LLC1 cells (1 × 106) were injected into male C57BL/6 mice intravenously by the tail vein. At 4 days after injection, mice that had developed tumors were treated with oral sildenafil (100 mg/kg body weight) daily. At day 18, mice were scanned with echocardiography, and hemodynamic measurements were performed.

Statistics

Statistical analyses were performed with the GraphPad Prism 7 software following the manufacturer’s guidelines. One-way analysis of variance (ANOVA) followed by Student-Newman-Keuls multiple comparison test was used to compare the means of more than two independent groups. For echocardiographic analysis, we used two-way ANOVA. Two independent groups were compared with Student’s t test. Data are expressed as means ± SEM.

SUPPLEMENTARY MATERIALS

www.sciencetranslationalmedicine.org/cgi/content/full/9/416/eaai9048/DC1

Fig. S1. Dendritic cell recruitment in the pulmonary vasculature of human lung cancer tissues.

Fig. S2. Role of immune/inflammatory cells in lung cancer–associated vascular remodeling.

Fig. S3. Induction of pulmonary vascular cell proliferation by CM from cocultures of macrophages/T lymphocytes with lung cancer cells.

Fig. S4. Secreted factors in the CM of macrophage/SCC cocultures.

Fig. S5. Reduction of tumor growth by IKK2 down-regulation in epithelial cells.

Fig. S6. Proposed mechanism of PH development in lung cancer.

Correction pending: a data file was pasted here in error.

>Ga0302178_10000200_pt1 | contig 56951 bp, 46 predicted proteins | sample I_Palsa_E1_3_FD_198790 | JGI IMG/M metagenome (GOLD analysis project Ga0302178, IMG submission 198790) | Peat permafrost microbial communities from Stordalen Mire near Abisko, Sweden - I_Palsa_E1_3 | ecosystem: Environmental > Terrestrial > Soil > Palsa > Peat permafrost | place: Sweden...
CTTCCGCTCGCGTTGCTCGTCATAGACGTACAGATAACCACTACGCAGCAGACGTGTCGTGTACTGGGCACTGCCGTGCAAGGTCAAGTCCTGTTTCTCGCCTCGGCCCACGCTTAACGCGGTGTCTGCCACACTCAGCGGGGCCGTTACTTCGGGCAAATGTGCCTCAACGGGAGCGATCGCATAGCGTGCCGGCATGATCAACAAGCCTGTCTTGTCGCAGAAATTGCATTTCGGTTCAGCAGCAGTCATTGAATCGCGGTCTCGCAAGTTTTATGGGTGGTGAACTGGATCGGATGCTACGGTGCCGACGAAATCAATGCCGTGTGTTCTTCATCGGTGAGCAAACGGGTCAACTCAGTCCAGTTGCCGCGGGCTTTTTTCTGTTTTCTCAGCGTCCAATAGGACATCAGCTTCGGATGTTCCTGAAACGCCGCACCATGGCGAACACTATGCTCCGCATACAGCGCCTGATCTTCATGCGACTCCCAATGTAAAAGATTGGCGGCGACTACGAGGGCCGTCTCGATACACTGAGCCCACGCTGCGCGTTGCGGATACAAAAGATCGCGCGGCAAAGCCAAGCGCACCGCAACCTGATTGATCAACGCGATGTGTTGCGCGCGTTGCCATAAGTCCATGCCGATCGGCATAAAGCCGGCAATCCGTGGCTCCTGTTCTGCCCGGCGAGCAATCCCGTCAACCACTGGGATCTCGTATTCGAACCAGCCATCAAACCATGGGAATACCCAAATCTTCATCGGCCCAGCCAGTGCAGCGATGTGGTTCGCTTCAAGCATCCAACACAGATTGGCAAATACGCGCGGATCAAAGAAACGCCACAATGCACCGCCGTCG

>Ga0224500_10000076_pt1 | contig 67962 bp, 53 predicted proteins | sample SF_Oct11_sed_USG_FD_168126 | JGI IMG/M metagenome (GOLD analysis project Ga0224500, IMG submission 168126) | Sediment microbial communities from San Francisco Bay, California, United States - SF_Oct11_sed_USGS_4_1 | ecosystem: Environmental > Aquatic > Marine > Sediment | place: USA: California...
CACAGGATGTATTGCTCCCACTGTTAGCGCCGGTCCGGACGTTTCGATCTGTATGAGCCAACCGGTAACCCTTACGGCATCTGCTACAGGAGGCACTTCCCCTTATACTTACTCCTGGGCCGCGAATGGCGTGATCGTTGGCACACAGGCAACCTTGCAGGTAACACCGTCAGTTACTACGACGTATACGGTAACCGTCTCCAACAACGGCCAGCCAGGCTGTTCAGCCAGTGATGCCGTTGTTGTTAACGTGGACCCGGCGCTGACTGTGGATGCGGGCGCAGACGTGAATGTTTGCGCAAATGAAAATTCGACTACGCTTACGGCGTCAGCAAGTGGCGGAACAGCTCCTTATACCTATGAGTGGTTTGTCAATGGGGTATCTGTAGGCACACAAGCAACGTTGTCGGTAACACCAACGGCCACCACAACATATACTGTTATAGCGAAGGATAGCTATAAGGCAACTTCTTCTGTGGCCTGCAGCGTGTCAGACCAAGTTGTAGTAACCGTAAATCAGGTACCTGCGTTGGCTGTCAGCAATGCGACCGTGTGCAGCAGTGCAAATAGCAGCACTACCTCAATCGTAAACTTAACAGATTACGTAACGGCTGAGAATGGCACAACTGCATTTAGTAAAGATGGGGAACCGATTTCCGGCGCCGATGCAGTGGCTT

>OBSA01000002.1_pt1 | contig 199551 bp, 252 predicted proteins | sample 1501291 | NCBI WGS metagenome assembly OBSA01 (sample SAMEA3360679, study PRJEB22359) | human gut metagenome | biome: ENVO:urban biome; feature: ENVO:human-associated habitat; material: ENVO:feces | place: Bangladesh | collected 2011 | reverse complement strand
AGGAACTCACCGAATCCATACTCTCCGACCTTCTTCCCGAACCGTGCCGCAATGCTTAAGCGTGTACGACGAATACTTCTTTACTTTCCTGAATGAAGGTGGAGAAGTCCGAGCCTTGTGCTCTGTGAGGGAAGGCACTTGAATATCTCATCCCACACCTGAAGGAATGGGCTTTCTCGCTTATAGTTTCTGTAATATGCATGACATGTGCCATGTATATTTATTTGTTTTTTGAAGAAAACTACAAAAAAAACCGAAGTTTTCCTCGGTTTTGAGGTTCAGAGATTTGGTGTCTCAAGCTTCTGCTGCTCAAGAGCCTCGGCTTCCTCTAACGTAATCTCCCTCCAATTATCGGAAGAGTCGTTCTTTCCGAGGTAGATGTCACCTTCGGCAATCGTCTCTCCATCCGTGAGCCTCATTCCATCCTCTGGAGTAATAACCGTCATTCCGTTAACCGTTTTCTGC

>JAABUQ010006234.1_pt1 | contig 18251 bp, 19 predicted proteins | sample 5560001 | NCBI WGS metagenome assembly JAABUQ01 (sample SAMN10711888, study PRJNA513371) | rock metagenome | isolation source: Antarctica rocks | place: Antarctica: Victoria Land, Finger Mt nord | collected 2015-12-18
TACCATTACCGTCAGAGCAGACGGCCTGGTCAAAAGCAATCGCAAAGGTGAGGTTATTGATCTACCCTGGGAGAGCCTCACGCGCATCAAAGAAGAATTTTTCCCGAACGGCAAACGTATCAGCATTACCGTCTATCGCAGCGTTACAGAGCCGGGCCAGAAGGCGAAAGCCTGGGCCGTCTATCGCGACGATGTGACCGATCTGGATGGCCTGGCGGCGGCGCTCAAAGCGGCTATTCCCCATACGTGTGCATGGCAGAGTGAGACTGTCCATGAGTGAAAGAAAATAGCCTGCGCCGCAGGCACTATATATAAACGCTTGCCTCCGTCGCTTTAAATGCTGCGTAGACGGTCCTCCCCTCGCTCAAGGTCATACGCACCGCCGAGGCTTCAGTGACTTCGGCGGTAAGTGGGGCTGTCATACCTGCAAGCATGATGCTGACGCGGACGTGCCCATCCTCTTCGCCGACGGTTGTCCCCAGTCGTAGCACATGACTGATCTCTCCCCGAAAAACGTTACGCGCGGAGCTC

Table S1. Demographic data, tumor type, and tumor stage for samples undergoing histological examination.

REFERENCES AND NOTES

  1. Acknowledgments: We thank V. Golchert, Y. Knepper, U. Eule, E. Bieniek, and N. Wilker for excellent technical assistance; Pullamsetti laboratory members S. Dabral, P. Chelladurai, and E. Gamen for providing vascular cells; and C. Samakovlis for helpful comments and discussions. We thank T. Wirth for providing Tet-O-Ikk2DN mice. Funding: This work was supported by the Max Planck Society, Excellence Cluster Cardio-Pulmonary System, Verein zur Förderung der Krebsforschung in Gießen e.V., a Von-Behring-Röntgen-Stiftung grant, a Rhön Klinikum AG grant, a LOEWE UGMLC grant, and the German Center for Lung Research (DZL). Author contributions: S.S.P., W.S., and R.S. planned and initiated the project, designed experiments, wrote the manuscript, and supervised the entire project; B.K. and S.S. conducted the experiments and analyzed the data; Y.S. performed cell culture experiments; J.W., H.G., H.A.G., S.G., W.S., F.G., and G.A.K. performed the human CT analysis; U.R.R. provided Sftpc-cRaf-BxB mice; N.E.-N. provided Sftpc-cRaf-BxB/Ikk2DN tissues, which were analyzed by A.W.; L.F. provided human lung cancer tissues and supervised human histopathological data; R.T.S. supervised animal experiments. Competing interests: The authors declare that they have no competing interests.